Planes, trains, and automobiles....and bikes and feet and wheelchairs... Architects care not only about buildings, but also about how people move from place to place between them! We do this in two basic ways: by designing structures that house access to modes of travel, like train stations, airports, and bus hubs, and by addressing infrastructure and how design of public streets and environments can encourage walking, cycling, or light rail.
The design of cities spurs people to move in different ways. Historically, cities consisted of what architects and real estate developers call mixed use, places where commerce and living co-exist. In the 19th and 20th centuries, as cities and industrialization grew, many people moved to suburban neighborhoods on the urban periphery but still worked in city centers; getting back and forth became a more complicated, time-consuming process and transportation planners focused primarily on automobile travel as the solution.
Now, as obesity rates and gasoline prices have both significantly increased, more people appreciate the ease and health benefits of travel by means other than private car and seek to live in urban areas that offer these kinds of relationships. Where are the most expensive places to live nowadays in the United States? Urban centers in places like San Francisco, Chicago, or New York — all home to extensive public transportation networks and great public parks and spaces that are easy for everyone to get to.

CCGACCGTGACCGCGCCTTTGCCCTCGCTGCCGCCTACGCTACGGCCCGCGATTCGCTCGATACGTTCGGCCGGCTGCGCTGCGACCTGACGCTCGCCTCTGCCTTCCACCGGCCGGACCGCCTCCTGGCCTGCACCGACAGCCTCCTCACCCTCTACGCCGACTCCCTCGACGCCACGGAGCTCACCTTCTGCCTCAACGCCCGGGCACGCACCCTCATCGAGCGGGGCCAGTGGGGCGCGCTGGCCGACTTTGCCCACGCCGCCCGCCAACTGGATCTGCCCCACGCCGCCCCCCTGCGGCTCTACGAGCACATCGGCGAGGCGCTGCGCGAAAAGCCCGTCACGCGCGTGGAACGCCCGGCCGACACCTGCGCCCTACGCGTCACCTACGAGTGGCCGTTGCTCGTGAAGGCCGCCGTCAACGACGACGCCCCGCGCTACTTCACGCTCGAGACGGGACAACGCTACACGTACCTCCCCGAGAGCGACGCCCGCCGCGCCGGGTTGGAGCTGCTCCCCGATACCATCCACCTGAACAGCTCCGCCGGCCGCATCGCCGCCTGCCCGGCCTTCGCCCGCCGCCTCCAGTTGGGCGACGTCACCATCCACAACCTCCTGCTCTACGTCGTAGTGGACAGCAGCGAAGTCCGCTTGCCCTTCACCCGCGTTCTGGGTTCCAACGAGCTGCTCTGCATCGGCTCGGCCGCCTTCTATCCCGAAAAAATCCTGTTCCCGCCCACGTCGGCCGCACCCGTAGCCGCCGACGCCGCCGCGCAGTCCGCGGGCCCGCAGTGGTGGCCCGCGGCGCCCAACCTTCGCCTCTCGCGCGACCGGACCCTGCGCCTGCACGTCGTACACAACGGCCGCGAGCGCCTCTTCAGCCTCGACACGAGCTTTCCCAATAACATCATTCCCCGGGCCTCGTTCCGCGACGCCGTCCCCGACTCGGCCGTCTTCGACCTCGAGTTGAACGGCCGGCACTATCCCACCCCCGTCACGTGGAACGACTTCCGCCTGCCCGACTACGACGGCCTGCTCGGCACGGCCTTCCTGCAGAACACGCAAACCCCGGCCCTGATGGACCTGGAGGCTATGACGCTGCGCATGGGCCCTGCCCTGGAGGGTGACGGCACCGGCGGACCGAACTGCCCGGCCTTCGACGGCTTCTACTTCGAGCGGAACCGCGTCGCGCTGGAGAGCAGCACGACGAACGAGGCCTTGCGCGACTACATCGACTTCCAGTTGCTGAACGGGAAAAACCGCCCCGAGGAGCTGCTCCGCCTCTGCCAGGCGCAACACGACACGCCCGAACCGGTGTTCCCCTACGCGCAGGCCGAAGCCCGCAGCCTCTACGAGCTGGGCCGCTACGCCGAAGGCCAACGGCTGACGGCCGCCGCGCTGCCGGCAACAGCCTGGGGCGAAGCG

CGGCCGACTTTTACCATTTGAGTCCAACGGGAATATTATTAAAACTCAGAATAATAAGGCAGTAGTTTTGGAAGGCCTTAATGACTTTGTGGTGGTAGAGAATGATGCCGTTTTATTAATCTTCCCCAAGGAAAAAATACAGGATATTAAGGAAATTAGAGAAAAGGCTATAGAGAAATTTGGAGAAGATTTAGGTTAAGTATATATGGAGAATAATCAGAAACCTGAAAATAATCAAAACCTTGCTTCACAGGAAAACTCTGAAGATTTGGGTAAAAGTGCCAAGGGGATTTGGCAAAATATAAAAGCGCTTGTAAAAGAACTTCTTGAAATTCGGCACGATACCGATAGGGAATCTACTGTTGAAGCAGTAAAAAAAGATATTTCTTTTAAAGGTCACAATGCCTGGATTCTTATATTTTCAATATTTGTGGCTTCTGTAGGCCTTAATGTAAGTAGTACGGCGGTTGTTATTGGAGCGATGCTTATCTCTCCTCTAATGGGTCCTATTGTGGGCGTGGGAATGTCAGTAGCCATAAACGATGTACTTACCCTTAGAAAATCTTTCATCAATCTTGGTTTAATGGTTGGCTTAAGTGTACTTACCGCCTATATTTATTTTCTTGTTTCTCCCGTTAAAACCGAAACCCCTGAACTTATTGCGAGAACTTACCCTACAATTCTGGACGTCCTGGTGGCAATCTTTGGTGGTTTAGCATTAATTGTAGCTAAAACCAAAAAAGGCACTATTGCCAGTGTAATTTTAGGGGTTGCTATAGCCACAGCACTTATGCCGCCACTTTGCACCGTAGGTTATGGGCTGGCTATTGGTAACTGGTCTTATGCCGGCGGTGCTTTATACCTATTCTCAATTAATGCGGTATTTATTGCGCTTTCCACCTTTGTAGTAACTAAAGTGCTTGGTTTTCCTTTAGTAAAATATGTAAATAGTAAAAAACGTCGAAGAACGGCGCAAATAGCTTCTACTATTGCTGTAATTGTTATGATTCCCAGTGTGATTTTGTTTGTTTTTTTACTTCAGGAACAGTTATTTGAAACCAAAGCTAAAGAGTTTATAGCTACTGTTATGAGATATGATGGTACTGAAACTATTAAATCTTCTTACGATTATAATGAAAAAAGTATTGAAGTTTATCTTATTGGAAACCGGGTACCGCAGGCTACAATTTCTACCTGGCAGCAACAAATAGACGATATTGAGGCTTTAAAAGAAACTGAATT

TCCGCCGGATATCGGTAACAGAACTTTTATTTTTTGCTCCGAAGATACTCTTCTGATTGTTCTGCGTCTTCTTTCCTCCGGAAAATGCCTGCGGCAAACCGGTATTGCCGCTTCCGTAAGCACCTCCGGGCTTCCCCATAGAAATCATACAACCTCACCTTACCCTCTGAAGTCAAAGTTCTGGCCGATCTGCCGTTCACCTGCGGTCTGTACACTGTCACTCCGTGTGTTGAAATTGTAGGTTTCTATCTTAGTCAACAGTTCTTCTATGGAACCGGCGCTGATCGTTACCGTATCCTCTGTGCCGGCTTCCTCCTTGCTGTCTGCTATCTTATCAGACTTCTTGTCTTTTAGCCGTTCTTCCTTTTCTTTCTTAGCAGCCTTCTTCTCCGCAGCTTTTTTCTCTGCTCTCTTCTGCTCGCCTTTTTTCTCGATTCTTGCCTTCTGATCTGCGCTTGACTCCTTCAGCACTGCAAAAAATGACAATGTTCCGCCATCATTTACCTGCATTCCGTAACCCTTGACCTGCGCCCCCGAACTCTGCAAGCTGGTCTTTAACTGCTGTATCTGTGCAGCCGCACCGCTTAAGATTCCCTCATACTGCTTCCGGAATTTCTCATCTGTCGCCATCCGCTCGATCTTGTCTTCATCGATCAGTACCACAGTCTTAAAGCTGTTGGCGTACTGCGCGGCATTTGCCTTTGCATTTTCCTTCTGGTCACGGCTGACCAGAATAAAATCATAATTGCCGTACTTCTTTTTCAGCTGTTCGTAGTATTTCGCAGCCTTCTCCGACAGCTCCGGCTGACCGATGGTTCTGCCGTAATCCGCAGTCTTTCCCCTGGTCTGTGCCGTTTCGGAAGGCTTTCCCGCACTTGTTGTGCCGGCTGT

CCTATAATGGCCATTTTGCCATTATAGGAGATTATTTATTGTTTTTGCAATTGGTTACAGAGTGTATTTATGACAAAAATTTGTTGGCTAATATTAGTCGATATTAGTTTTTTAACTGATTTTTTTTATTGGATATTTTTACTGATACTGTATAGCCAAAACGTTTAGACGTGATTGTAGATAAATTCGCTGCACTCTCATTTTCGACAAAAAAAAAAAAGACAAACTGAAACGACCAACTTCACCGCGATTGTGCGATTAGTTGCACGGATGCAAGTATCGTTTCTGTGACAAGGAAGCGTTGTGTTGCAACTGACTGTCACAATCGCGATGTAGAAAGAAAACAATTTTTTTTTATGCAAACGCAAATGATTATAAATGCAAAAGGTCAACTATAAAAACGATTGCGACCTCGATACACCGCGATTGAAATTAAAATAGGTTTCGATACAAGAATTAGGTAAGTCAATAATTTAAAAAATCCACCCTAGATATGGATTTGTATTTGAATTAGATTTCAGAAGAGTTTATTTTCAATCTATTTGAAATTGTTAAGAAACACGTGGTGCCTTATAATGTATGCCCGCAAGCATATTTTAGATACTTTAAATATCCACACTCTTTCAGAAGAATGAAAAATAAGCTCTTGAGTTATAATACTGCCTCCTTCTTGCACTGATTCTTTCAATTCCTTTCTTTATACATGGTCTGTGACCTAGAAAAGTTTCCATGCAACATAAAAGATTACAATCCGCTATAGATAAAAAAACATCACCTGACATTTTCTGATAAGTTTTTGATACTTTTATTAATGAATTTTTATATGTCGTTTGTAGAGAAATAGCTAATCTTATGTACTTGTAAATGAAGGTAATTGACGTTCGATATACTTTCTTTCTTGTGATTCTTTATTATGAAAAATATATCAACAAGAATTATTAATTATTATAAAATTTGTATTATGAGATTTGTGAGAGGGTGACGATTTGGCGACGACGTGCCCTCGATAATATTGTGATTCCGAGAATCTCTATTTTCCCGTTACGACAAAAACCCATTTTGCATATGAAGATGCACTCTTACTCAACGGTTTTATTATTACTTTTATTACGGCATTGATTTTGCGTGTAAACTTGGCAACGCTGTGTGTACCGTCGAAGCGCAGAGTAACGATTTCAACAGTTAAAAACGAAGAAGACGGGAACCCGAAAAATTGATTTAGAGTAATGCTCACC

Architecture students and faculty study and design how transportation works with buildings, communities, and regions. Here are examples of their projects and ideas...
Image 1 & 2 > Rather than beautifying the ugly, the proposed CERN Node Network seeks for the beauty or potential within the ugly and problematic.
Image 3 > This was a one week exercise to design an object that responds to an urban condition or community. The bicycle culture in Tucson is often overlooked and this simple, deployable structure can be placed within urban fabric in places where the cycling community is active.
Image 4 & 5 > The study outlines strategic principles for transit service expansion and improvement and focuses on the design of the Choctaw Transit infrastructure and its potential to generate civic development.
Image 6 & 7 > The old train in Puerto Rico provides an opportunity to explore how a mark in the landscape recalls the collective memory.
Image 8 > A proposal for the development of aid posts in areas of Haiti that have been destroy by the earthquake and other empty lots within Port Au Prince.
Image 9 & 10 > Tetherpoint reconsiders the role and function of a conventional bicycle rack within a dense downtown urban environment.